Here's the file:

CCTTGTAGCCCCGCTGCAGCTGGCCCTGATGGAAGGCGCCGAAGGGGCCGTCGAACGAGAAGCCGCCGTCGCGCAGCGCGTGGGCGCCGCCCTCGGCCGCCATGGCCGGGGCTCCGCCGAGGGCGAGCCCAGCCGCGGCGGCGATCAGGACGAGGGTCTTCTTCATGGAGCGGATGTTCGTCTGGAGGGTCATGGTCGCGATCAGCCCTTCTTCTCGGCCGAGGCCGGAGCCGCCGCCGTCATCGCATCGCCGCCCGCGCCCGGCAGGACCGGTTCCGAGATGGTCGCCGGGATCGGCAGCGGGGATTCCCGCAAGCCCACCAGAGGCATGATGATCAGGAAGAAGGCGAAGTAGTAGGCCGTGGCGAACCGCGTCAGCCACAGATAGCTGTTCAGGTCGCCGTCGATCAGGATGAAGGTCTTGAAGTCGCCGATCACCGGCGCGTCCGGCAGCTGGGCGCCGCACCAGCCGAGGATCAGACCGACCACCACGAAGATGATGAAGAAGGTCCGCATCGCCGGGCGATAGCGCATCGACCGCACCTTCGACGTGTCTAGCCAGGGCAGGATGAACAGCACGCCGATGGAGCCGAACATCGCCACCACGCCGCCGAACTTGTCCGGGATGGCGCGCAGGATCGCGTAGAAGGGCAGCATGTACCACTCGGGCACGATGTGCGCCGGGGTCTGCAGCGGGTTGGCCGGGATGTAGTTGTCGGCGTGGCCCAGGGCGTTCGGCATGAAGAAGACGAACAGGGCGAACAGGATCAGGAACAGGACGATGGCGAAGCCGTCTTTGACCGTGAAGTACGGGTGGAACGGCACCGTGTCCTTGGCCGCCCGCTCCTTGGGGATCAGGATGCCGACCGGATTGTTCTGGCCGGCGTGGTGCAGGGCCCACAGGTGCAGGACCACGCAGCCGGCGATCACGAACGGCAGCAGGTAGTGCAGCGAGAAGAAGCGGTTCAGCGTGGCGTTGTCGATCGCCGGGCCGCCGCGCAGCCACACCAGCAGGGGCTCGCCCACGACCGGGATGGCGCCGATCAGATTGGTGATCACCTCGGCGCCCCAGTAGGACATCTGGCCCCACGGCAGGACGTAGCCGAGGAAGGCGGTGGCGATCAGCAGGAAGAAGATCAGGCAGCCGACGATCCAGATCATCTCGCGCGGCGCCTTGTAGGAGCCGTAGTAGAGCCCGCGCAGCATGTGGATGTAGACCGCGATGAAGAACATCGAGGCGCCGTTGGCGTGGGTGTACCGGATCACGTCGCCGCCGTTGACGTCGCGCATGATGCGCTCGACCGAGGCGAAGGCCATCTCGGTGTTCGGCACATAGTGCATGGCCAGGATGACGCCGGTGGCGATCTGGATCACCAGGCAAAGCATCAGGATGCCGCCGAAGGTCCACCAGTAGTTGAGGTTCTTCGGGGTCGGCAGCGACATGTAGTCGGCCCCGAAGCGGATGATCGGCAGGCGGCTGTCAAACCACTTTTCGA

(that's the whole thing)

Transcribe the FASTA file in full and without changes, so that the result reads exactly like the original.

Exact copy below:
CCTTGTAGCCCCGCTGCAGCTGGCCCTGATGGAAGGCGCCGAAGGGGCCGTCGAACGAGAAGCCGCCGTCGCGCAGCGCGTGGGCGCCGCCCTCGGCCGCCATGGCCGGGGCTCCGCCGAGGGCGAGCCCAGCCGCGGCGGCGATCAGGACGAGGGTCTTCTTCATGGAGCGGATGTTCGTCTGGAGGGTCATGGTCGCGATCAGCCCTTCTTCTCGGCCGAGGCCGGAGCCGCCGCCGTCATCGCATCGCCGCCCGCGCCCGGCAGGACCGGTTCCGAGATGGTCGCCGGGATCGGCAGCGGGGATTCCCGCAAGCCCACCAGAGGCATGATGATCAGGAAGAAGGCGAAGTAGTAGGCCGTGGCGAACCGCGTCAGCCACAGATAGCTGTTCAGGTCGCCGTCGATCAGGATGAAGGTCTTGAAGTCGCCGATCACCGGCGCGTCCGGCAGCTGGGCGCCGCACCAGCCGAGGATCAGACCGACCACCACGAAGATGATGAAGAAGGTCCGCATCGCCGGGCGATAGCGCATCGACCGCACCTTCGACGTGTCTAGCCAGGGCAGGATGAACAGCACGCCGATGGAGCCGAACATCGCCACCACGCCGCCGAACTTGTCCGGGATGGCGCGCAGGATCGCGTAGAAGGGCAGCATGTACCACTCGGGCACGATGTGCGCCGGGGTCTGCAGCGGGTTGGCCGGGATGTAGTTGTCGGCGTGGCCCAGGGCGTTCGGCATGAAGAAGACGAACAGGGCGAACAGGATCAGGAACAGGACGATGGCGAAGCCGTCTTTGACCGTGAAGTACGGGTGGAACGGCACCGTGTCCTTGGCCGCCCGCTCCTTGGGGATCAGGATGCCGACCGGATTGTTCTGGCCGGCGTGGTGCAGGGCCCACAGGTGCAGGACCACGCAGCCGGCGATCACGAACGGCAGCAGGTAGTGCAGCGAGAAGAAGCGGTTCAGCGTGGCGTTGTCGATCGCCGGGCCGCCGCGCAGCCACACCAGCAGGGGCTCGCCCACGACCGGGATGGCGCCGATCAGATTGGTGATCACCTCGGCGCCCCAGTAGGACATCTGGCCCCACGGCAGGACGTAGCCGAGGAAGGCGGTGGCGATCAGCAGGAAGAAGATCAGGCAGCCGACGATCCAGATCATCTCGCGCGGCGCCTTGTAGGAGCCGTAGTAGAGCCCGCGCAGCATGTGGATGTAGACCGCGATGAAGAACATCGAGGCGCCGTTGGCGTGGGTGTACCGGATCACGTCGCCGCCGTTGACGTCGCGCATGATGCGCTCGACCGAGGCGAAGGCCATCTCGGTGTTCGGCACATAGTGCATGGCCAGGATGACGCCGGTGGCGATCTGGATCACCAGGCAAAGCATCAGGATGCCGCCGAAGGTCCACCAGTAGTTGAGGTTCTTCGGGGTCGGCAGCGACATGTAGTCGGCCCCGAAGCGGATGATCGGCAGGCGGCTGTCAAACCACTTTTCGA